But while China is no fan of North Korea’s nuclear program, it does not see the country as an imminent threat. China benefits from its neighbor’s stability, fearing a collapse there would create chaos and violence on the Korean peninsula and send refugees surging across the border into China.

For the United States, North Korea’s nuclear program should be cause for alarm but not panic. We can’t do much to influence such an isolated country, but we should not ignore the options we do have. We urgently need to pursue a political process aimed at freezing North Korea’s nuclear weapons program.

And like it or not, we can’t solve the problem of a nuclear-armed North Korea without talking to them. Talking with North Korea will not be popular, but it has become necessary.

Previous multi-party talks addressing North Korea’s nuclear program fell apart in the face of North Korean intransigence. Since then, the U.S. has said we will return to the negotiating table only if North Korea moves away from its nuclear weapons program, a precondition that has ensured no talks.

To continue that stance would be a mistake. We should be prepared to resume talks without preconditions. It may be that the Obama administration is moving away from such preconditions. But we have not yet sat down to talk.

None of this is to suggest that talks with North Korea would be easy or would yield prompt results. We should continue using sanctions and attempting to hold government leaders responsible for their decisions. But along with pressure, we need to add a strong political and diplomatic component to our efforts.

At the same time, the U.S. and its partners must be prepared in the event North Korea collapses. The immediate challenge for the international community would be to seize or destroy North Korea’s nuclear arsenal to prevent it from falling into the wrong hands.

In all of these efforts, we need to work closely with other Asian nations – especially China. We must find a way to persuade North Korea that the path to security and stability lies in moving away from isolation and secrecy, not in pursuing nuclear strength.

Lee H. Hamilton is a Distinguished Scholar, Indiana University School of Global and International Studies; Professor of Practice, IU School of Public and Environmental Affairs; and Senior Advisor, IU Center on Representative Government. He served as U.S. Representative from Indiana’s 9th Congressional District from 1965-1999.

August 19, 2016 Posted by | North Korea, politics international, USA | Leave a comment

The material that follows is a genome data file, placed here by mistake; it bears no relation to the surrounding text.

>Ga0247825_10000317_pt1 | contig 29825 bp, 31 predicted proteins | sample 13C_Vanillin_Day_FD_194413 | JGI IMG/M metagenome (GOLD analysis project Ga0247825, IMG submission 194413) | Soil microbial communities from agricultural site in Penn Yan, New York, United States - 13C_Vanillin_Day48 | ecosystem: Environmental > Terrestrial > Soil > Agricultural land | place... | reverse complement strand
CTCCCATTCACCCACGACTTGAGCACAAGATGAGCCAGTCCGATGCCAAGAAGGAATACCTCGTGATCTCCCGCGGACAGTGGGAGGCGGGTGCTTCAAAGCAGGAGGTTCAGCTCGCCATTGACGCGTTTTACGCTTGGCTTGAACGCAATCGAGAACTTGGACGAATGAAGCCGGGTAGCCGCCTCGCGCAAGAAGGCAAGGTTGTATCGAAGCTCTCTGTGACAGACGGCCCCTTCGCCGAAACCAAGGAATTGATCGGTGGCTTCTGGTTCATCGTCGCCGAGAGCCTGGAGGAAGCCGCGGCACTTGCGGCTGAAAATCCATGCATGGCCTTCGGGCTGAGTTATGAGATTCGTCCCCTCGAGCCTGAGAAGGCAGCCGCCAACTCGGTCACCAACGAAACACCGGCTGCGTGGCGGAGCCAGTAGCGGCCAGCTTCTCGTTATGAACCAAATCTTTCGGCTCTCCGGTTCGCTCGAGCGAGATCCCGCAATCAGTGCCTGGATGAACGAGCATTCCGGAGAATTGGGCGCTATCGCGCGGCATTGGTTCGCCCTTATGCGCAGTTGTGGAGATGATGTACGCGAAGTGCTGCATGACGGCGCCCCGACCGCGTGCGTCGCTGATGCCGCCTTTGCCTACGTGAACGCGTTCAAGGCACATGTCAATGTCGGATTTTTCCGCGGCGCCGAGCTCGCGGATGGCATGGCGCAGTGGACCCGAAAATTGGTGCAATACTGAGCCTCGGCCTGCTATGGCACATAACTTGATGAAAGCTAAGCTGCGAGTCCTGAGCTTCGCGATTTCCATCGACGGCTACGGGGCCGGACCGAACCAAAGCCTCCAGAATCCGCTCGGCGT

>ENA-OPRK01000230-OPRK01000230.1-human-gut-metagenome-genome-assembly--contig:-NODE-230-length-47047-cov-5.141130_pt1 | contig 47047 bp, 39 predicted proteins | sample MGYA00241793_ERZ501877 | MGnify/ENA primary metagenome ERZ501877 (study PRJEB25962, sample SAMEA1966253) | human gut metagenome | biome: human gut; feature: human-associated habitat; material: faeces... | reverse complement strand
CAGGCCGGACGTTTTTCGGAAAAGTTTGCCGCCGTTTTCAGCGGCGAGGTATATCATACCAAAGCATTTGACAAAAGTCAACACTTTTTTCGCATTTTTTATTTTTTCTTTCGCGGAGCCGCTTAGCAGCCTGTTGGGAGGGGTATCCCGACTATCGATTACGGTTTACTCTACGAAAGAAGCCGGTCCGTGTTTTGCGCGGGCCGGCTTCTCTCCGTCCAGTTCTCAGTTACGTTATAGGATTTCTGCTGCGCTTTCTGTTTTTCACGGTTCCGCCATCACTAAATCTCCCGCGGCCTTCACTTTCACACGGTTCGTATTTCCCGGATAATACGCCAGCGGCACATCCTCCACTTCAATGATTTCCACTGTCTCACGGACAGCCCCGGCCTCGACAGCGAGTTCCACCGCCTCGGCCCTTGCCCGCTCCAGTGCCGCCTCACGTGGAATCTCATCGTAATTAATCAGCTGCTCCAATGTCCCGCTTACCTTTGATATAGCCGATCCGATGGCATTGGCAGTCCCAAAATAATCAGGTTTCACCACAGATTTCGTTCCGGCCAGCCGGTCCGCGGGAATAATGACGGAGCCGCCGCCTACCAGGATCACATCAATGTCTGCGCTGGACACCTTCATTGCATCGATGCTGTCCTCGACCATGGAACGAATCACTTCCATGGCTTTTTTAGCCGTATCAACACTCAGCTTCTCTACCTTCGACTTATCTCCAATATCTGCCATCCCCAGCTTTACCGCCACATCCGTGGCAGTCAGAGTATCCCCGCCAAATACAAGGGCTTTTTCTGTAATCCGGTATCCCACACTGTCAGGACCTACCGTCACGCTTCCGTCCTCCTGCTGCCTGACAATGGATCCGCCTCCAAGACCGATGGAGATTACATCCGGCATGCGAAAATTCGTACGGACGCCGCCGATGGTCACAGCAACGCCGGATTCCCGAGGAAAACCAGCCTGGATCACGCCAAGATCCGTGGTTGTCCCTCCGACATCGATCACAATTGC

North Korea claims that it is ready for a nuclear strike on USA

flag-N-KoreaNorth Korea says it is preparing for nuclear strike against United States   Big News Network.comSunday 14th August, 2016 SEOUL, South Korea – North Korea says it is preparing for a preemptive nuclear strike against the United States.The country says it has switched the status of its military from defense mode to attack mode.

The deployment by the United States of three B-52 stealth bombers to Andersen Air Force Base at Guam earlier this week has unnerved the North Korean regime which said Saturday the deployment was preparation for a planned nuclear strike on North Korea.

The government said if it it sees any sign an invasion underway it will launch a nuclear strike against the U.S.

The Yonhap news agency based in Seoul in South Korea confirmed the Nortth Korean government statement which it picked up from the Korean Central News Agency (KCNA), the North Korean official news agency.

“The U.S. attempt to invade the DPRK (Democratic Peoples Republic of Korea) is getting evermore reckless,” KCNA said in a signed commentary.

The U.S. Air Force says it deployed the 3 B-52 to Guam on Tuesday, largely because of the recent rhetoric coming out of North Korea. Pyongyang however believes the United States is preparing for a pre-emptive nuclear strike. “The U.S. evermore undisguised reinforcement of the nuclear force goes to clearly prove that it is trying to make a preemptive nuclear strike at the DPRK a fait accompli,” said the commentary.

Warning that it could strike first, North Korea said: “The right to make a preemptive nuclear strike is not the monopoly of the U.S.” “The DPRK revolutionary armed forces switched from their existing mode of military counter-action to the mode of a preemptive strike to cope with the enemy’s ridiculous military hysteria to undermine its sovereignty and right to existence,” the KCNA statement said. “All their operational groups are fully ready to deal a merciless and annihilating blow to the enemy if they make even the slightest provocation,” it added.